7. Zack Snyder’s Justice League doubles the run-time of the film’s original two-hour release. Write an equation modeling the length of Justice League based upon x, where x represents the number of director’s cuts released. Then use this information to predict the run-time of the 11th director’s cut (tentatively scheduled for 2049).
  8. In February, the United States rejoined the Paris Climate Agreement. If the US was previously on track to cut emissions by at least 26% by 2025, what percent of emissions will the US have to cut per year to minimize the amount of tragedy over the next one hundred years?
  9. Before getting banned from Twitter, Donald Trump tweeted an average of 35 times a day. If one tweet increased the level of cortisol (the hormone primarily responsible for stress) in the bloodstream of an average reader by nine micrograms/deciliter (mcg/dL), then how much cortisol is not dumped into one’s body over the course of one week of blessed silence?
  10. Given the nine questions above, how badly, on a scale of 1 to 10, do you wish for some things—certain things, certainly not all things—to go back to how they once were?  
  11. What is the value of a life?

March 30th: On They Look Like People

As far as my creative sensibilities are concerned, I realized a couple years ago, and again a year ago, and again yesterday that my artistic interests lie where the low- and high-concept meet. They Look Like People, the 2015 film written and directed by Perry Blackshear, therefore lands squarely in my circle of well-loved tales. It follows two best friends, Christian and Wyatt, the latter of whom believes humanity is being taken over by demonic forces, the former who listens to a self-help tape recorded by his ex-fiancée. It’s a film about things falling apart. More than that, it’s a film about the people who are there to fix you when they do, and the very real fear of these people not being enough.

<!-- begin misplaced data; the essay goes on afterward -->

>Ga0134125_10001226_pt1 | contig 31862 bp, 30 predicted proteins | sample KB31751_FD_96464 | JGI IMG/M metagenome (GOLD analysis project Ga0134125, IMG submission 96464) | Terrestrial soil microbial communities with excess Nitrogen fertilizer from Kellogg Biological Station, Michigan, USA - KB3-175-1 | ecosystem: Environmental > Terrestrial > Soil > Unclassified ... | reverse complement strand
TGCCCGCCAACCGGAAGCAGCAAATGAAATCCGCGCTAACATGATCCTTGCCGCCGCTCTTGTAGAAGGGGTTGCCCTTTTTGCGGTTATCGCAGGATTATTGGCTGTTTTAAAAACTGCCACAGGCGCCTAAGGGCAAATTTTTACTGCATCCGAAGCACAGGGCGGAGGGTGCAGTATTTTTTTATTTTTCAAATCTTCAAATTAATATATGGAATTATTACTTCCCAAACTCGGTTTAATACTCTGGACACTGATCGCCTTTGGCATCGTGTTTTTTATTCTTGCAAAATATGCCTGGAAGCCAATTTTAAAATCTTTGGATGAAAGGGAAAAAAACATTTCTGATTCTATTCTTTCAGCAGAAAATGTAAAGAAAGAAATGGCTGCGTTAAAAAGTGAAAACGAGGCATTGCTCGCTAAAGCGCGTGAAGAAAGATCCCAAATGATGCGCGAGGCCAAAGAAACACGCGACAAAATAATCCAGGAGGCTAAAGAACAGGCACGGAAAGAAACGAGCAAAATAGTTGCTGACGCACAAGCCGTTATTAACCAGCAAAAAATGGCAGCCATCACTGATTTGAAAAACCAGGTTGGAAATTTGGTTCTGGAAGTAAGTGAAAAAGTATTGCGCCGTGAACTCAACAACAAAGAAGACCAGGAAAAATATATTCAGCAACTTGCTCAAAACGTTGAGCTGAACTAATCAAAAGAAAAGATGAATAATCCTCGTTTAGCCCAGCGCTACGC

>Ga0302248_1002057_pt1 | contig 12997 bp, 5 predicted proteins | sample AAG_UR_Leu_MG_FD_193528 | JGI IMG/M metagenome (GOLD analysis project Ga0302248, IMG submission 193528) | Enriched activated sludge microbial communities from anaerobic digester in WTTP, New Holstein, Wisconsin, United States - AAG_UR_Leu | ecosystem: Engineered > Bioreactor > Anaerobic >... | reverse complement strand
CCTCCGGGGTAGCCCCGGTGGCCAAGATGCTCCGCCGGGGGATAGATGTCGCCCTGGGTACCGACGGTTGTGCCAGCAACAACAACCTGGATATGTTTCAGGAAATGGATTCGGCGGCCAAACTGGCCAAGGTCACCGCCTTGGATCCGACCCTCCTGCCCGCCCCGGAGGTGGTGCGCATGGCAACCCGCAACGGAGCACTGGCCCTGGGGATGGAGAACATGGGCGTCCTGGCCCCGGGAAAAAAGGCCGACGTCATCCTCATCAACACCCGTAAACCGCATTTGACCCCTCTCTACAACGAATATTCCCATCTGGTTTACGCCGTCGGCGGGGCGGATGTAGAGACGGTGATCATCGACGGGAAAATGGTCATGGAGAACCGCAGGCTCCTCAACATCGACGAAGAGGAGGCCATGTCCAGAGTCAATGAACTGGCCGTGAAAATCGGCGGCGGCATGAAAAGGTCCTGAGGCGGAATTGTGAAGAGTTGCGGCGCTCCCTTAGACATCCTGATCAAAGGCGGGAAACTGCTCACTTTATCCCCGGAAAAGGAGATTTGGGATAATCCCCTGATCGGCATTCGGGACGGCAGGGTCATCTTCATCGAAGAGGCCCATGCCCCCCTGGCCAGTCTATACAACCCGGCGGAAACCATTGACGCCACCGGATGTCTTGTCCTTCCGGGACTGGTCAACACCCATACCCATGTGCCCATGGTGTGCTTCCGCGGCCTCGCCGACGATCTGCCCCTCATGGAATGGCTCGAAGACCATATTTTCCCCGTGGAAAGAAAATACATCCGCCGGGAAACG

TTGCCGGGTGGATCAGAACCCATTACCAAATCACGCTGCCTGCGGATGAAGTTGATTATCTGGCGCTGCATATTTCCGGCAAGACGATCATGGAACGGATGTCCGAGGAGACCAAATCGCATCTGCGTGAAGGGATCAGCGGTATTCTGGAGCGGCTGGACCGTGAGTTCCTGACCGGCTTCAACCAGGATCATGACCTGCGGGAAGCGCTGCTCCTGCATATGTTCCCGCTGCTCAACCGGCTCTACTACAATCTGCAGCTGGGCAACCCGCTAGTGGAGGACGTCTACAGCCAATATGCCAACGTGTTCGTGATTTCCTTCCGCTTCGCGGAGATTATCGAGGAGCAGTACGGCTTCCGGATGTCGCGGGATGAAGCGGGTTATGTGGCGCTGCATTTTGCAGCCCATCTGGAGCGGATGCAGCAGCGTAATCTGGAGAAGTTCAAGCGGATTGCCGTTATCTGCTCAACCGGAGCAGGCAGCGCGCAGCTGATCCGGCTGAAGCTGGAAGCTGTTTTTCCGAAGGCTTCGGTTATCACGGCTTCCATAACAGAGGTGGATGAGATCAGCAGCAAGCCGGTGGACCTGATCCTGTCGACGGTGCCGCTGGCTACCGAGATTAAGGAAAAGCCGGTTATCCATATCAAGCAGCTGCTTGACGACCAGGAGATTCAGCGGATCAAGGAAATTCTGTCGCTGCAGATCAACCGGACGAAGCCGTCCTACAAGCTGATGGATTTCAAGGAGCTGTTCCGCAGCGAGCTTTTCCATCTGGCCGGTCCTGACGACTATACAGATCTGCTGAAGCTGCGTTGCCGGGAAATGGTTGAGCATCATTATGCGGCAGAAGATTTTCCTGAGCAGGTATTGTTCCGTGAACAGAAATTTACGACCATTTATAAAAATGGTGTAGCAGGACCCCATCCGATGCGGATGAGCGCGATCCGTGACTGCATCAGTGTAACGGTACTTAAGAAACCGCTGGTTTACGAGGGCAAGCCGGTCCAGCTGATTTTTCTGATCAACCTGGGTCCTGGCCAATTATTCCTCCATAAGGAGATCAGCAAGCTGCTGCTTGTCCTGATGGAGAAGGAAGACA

There is a scene near the beginning of the film where Wyatt finds an old photo of Christian and him. On its back, written in Sharpie, is a note from Wyatt and his own ex-fiancée, Hannah, wishing Christian luck in college. When Wyatt flips the photo over again, Christian’s face has been replaced by a bone-white mask with a black, gaping mouth and empty sockets for eyes. This, then, is what Wyatt overtly fears. What he truly fears, though, what he perhaps doesn’t even know he fears, is the answer to the question his therapist asks in the very next scene: “Have you ever had a relationship that didn’t end up disappointing you?” He hasn’t, as They Look Like People makes very clear, and his schizophrenia both exacerbates and is exacerbated by the fear that he never will.

Christian’s fear, meanwhile, is that he’s afraid. He thinks himself weak. This is why his ex-fiancée left him, and it’s why he still listens to her voice while going to work every morning. It’s why he exercises every day. It’s why he takes Wyatt in. There’s little else to say.

The best endings, just like the best stories, aren’t those with the most explosions, the most A-list actors and actresses acting out their well-paid hearts, the highest-quality special effects. The best endings are those in which a character, or more than one character, faces down their worst fear. It doesn’t matter if they triumph over this fear, or even if this fear is a terribly cinematic thing. All that matters is that they face it, and that they are or are not left standing, and we care about the state in which they are left. They Look Like People, despite its economical run time, does many things. Most importantly, it does this. Few movies have ever moved (or will ever move) me like this film did. May it move you, too.